The only threat may be a situation where the balance of power will take an absolute advantage. And then attempts to forcefully resolve territorial disputes will follow. To which there will be no one and absolutely nothing to argue with.
Start a nuclear conflict over such little things? It's easier to start a criminal case. Or they will report that they have long wanted to donate the islands. This is a possible public response to the conference "Russia and Japan: 120 Years of Mutual Friendship" held somewhere in Seattle.
But pretty bad jokes. Let's turn to the facts.
Let's consider it an honor to have such an opponent
Eastern neighbors don't brag about what they don't have. But they do not talk about what they have.
Everything that is reliably known about the Japanese Navy is that they hide ships and underestimate the characteristics weapons... An example would be the awkward classification of the ship composition, in which 250-meter aircraft-carrying ships are presented as "destroyers".
After the launch of the destroyers, the expected news of the conclusion of a contract for the purchase of vertical takeoff fighters followed. Wherein news came from a US manufacturer. The Japanese defense department remained silent until recently.
However, there is nothing to be surprised at.
What associations do you have with the phrase "experimental" or "auxiliary vessel"? Keelektor, a sea tug or a long-term construction ship that failed tests, which was ordered to be taken into "experimental combat operation"?
The top illustration shows the experimental vessel "Victor Cherokov" (project 20360 OS), an unfinished floating crane-loader of ammunition, turned into a test bench for torpedo weapons.
On the bottom is the missile destroyer JS Asuka (test vessel ASE-6102), not included in any of the lists. On board, the AFAR radars and underdeck missile launchers are "tested". Together with the most modern naval weapons, the gas turbine power plant, sonars and an anti-submarine helicopter continue to be tested.
We are accustomed to the fact that significant events in the defense industry are publicized from the high rostrum. We popularly choose the names for top-secret weapons! The speed and range of the missiles are discussed. And how many "Calibers" will be on the new corvettes.
Significant achievements of the Japanese military remain outside the public domain.
Has no analogues?
It is hard to believe that none of the Japanese leaders, with or without shoulder straps, deigned to show off in front of the cameras against the background of such "toys". And there was something to see.
So, based on the totality of available information, the hulls of Japanese submarines are made of steel with a yield strength of 1100 MPa. The use of such materials in shipbuilding is considered problematic (on the verge of impossible), due to unsatisfactory welding qualities. However, Kawasaki and Mitsubishi Heavy Industries seem to have uncovered the secret long ago and have the necessary technology.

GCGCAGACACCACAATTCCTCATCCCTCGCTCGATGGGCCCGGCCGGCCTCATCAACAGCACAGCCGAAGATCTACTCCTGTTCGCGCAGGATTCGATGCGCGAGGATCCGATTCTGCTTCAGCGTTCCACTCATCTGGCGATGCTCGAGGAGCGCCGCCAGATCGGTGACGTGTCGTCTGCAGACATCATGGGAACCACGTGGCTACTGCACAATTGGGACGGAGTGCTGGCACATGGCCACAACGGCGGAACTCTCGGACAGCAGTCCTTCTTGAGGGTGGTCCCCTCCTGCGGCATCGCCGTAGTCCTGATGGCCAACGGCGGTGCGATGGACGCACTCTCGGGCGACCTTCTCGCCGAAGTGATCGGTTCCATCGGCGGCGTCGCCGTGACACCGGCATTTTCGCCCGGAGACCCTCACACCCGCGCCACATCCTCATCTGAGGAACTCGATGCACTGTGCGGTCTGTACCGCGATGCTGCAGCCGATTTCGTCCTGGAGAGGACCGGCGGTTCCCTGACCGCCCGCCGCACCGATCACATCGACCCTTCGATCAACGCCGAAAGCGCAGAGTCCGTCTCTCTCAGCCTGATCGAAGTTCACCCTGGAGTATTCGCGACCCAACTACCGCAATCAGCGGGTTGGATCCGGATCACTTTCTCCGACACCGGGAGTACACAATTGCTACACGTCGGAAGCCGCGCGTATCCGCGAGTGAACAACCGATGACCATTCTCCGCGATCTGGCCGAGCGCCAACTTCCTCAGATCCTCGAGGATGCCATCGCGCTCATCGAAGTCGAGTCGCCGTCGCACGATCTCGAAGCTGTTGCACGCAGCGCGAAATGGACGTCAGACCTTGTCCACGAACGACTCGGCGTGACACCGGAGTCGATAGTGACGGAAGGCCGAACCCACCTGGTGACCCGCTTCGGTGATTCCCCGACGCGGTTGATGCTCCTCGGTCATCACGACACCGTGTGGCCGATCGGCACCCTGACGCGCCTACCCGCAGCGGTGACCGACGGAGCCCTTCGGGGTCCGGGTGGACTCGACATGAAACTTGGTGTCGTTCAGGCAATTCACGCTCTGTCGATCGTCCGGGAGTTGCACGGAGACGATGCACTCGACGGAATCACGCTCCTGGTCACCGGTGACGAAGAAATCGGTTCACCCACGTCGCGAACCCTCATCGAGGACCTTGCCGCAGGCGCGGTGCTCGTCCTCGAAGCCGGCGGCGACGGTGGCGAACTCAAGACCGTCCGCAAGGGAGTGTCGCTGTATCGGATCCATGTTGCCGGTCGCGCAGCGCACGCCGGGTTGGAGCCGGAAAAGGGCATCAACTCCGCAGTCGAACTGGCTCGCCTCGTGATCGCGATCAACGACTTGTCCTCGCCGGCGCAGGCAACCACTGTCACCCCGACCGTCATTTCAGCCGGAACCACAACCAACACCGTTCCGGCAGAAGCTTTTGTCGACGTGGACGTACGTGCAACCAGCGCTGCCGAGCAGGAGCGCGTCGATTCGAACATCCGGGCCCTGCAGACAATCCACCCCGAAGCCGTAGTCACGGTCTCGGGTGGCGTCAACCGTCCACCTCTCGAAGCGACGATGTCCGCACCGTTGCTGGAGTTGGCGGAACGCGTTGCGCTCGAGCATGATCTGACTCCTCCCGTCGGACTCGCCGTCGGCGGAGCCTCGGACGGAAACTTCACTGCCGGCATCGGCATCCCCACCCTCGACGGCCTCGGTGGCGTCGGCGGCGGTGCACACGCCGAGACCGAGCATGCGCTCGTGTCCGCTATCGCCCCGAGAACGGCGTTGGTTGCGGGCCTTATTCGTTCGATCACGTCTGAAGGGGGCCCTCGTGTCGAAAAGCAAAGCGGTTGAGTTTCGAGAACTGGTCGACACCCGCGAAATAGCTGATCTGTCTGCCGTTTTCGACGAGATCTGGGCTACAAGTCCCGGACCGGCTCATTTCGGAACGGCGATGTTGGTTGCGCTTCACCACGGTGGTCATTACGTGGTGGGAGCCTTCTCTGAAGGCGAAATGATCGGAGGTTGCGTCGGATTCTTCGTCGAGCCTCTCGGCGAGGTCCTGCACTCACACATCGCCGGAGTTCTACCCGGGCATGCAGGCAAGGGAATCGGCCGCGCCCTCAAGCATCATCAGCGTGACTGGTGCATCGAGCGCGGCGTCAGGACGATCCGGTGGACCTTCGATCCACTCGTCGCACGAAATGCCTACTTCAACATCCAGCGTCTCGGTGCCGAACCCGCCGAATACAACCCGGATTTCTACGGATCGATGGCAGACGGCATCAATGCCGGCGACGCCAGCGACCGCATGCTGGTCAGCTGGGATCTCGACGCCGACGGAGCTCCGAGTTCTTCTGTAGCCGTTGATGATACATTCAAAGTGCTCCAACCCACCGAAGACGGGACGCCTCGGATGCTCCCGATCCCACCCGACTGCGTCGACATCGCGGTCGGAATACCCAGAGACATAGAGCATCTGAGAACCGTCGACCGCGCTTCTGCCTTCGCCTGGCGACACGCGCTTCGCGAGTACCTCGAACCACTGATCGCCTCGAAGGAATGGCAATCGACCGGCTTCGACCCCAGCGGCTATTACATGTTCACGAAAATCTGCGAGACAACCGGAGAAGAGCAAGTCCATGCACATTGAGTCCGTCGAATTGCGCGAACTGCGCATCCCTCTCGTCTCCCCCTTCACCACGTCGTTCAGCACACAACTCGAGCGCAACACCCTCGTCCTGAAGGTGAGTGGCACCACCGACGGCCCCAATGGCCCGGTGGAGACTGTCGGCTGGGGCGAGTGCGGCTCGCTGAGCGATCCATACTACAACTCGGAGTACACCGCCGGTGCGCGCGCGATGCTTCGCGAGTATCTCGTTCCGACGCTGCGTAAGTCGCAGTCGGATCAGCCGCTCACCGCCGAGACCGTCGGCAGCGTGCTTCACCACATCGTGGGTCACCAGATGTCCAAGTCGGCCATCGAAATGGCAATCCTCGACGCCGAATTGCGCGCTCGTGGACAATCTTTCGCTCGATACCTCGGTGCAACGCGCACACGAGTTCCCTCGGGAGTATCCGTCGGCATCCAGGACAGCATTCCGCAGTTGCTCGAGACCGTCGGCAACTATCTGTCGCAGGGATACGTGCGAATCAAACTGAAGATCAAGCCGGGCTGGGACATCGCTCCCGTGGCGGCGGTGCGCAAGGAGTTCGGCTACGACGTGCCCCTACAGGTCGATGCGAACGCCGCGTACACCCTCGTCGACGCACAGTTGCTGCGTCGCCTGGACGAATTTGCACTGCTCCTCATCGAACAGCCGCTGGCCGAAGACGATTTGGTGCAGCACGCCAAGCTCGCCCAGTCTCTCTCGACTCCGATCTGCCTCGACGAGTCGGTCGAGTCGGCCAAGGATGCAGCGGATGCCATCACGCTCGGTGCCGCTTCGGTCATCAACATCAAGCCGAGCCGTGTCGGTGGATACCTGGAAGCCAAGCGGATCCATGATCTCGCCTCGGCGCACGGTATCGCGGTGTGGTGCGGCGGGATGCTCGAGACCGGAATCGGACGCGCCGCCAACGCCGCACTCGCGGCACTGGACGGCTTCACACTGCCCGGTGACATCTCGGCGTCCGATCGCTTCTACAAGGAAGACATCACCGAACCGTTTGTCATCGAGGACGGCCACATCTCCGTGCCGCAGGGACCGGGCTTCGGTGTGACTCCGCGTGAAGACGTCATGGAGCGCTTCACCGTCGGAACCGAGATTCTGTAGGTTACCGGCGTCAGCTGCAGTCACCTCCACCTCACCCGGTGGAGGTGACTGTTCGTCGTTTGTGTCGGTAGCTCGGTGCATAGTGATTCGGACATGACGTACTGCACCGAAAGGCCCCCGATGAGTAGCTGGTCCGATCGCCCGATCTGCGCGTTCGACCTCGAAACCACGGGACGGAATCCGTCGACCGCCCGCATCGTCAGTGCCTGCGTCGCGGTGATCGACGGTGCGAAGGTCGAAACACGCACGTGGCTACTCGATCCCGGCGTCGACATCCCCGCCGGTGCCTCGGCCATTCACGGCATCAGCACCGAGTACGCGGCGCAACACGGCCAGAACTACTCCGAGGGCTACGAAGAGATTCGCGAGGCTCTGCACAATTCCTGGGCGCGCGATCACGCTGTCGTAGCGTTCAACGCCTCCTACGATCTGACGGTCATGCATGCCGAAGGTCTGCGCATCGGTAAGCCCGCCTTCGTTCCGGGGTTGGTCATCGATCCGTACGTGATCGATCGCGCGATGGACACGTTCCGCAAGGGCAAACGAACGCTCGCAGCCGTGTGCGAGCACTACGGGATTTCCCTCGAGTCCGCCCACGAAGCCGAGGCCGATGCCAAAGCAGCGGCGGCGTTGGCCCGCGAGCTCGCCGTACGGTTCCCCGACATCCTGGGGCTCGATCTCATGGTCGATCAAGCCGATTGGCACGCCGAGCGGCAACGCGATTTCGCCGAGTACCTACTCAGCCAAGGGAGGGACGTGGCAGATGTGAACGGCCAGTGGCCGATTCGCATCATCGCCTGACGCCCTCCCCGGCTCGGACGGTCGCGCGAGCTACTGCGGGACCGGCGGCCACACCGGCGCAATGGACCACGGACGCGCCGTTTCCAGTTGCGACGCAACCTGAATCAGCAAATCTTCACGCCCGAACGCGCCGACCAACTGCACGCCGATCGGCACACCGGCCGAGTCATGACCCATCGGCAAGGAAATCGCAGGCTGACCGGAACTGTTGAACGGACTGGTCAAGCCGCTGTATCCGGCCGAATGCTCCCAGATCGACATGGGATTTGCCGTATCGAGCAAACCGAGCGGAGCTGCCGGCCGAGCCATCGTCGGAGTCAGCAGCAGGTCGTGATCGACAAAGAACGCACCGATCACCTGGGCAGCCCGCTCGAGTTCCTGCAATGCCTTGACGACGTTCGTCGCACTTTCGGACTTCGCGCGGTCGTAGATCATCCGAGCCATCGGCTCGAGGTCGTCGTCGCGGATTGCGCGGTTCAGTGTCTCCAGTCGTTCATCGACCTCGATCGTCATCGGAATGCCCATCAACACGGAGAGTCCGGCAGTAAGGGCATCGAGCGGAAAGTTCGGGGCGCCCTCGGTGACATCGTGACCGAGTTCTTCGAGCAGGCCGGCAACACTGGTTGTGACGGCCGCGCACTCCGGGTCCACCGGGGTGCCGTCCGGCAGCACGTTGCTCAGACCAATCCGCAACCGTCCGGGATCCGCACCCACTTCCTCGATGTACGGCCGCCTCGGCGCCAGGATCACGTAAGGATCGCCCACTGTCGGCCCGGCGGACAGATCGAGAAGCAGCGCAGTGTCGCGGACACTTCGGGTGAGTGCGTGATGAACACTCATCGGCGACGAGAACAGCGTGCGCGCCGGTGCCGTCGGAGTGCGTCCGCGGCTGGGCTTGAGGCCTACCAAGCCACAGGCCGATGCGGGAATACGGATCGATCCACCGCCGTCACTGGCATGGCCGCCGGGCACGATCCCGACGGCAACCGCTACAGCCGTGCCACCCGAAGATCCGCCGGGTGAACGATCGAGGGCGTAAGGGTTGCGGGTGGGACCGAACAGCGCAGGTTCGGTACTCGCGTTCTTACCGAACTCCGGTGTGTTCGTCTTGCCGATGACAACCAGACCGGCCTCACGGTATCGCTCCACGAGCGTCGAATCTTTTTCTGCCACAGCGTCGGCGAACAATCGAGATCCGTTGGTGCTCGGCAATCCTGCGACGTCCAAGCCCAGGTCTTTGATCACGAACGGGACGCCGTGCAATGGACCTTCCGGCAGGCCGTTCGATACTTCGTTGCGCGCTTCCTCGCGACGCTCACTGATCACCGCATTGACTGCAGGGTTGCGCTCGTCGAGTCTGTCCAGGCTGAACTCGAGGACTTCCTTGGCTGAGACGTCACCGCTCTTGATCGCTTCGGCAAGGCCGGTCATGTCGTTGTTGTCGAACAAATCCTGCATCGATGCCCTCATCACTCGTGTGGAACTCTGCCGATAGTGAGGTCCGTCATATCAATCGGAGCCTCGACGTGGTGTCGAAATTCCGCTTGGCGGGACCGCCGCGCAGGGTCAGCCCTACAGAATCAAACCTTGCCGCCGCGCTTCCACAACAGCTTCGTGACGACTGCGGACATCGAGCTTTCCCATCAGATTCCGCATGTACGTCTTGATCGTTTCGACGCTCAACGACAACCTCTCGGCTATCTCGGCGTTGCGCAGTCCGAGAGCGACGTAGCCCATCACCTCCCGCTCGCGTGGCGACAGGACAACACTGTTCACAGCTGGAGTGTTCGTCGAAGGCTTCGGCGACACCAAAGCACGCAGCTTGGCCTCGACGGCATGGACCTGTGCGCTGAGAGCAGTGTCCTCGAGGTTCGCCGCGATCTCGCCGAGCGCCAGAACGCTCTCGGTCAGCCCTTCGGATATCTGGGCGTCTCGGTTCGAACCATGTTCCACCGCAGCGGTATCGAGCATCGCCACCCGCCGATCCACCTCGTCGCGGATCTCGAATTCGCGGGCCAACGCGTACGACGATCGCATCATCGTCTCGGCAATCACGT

The maximum diving depth for the submarines "Soryu" and "Taigi" under such conditions can reach 900 m. The deepest warships in the world. Otherwise (while maintaining the same immersion depth) the use of high-strength steel NS110 means a significant reduction in body weight.
The allocated reserves are spent on improving other unknown characteristics.
How many people know that Japan is serially building submarines with lithium-ion batteries as a single source of energy for underwater navigation?
Exceptionally expensive underwater Teslas, unmatched by any diesel-electric submarine project. The first of these submarines (Oryu) entered service modestly last year. And everyone thought it was a bold experiment.
But now there are already three such units. The most recent - the lead submarine of the next generation "Taigi" was launched in October 2020.
The launching of Japanese warships has always had a factor of surprise. A common practice is the absence of official names until the moment of entry into service.
In contrast to domestic traditions, where the laying of one bottom section is accompanied by loud fanfare and promises that the ship will enter service by the twentieth year.
One of the last surprises was Kumano. The first of the frigates of the new type 30FFM, launched in November 2020.
It is noteworthy that "Kumano" is the second representative of the series. The lead unnamed frigate, known in the west as FFM-1, for some unknown reason did not appear on time. An indelible shame for Japanese shipbuilders - a whole year has passed since the laying, and it has not yet been launched!
The declared displacement "Kumano" is 5500 tons. With its appearance, it became clear what the Japanese Navy will look like in the second quarter of the XNUMXst century.
Having built 28 destroyers using outdated technologies of the late 90s and early 30s, the Japanese moved to new standards. The 90FFM project uses a different hull and superstructure architecture. Automation and augmented reality (AR) technologies in ship control systems have led to a further reduction in the number of crew - up to XNUMX people.
It is stated that over the next ten years, 22 of these compact frigates with advanced capabilities will be built. The 30FFM project will include several sub-series.
Experience is what we get when we don't get what we want.
Observing the Japanese makes it possible to understand the true value of promises. What the present should look like
"Increased presence in the ocean."
At least thanks to them, we have a clear reference point.
In terms of paranoid secrecy, Japan has been in a weak position for far too long. The Japanese have learned to conduct covert preparation so as not to provoke premature rivalry anger. Silence is often too pretentious. But, as practice shows, it was the guarantee of all the loud and unexpected victories of the Japanese fleet.
Unlike us, where secrecy focuses only on where the allocated funds went.
In the Russian tradition, there is respect for those who speak and act little.
At the same time, hiding the name of the ships under construction is clearly not something that should be given priority attention. We have our own beautiful traditions and ceremonies associated with military equipment.
The only thing that can really be learned from the Japanese here is that as little time as possible passes between the laying of the keel and the entry of the ship into service.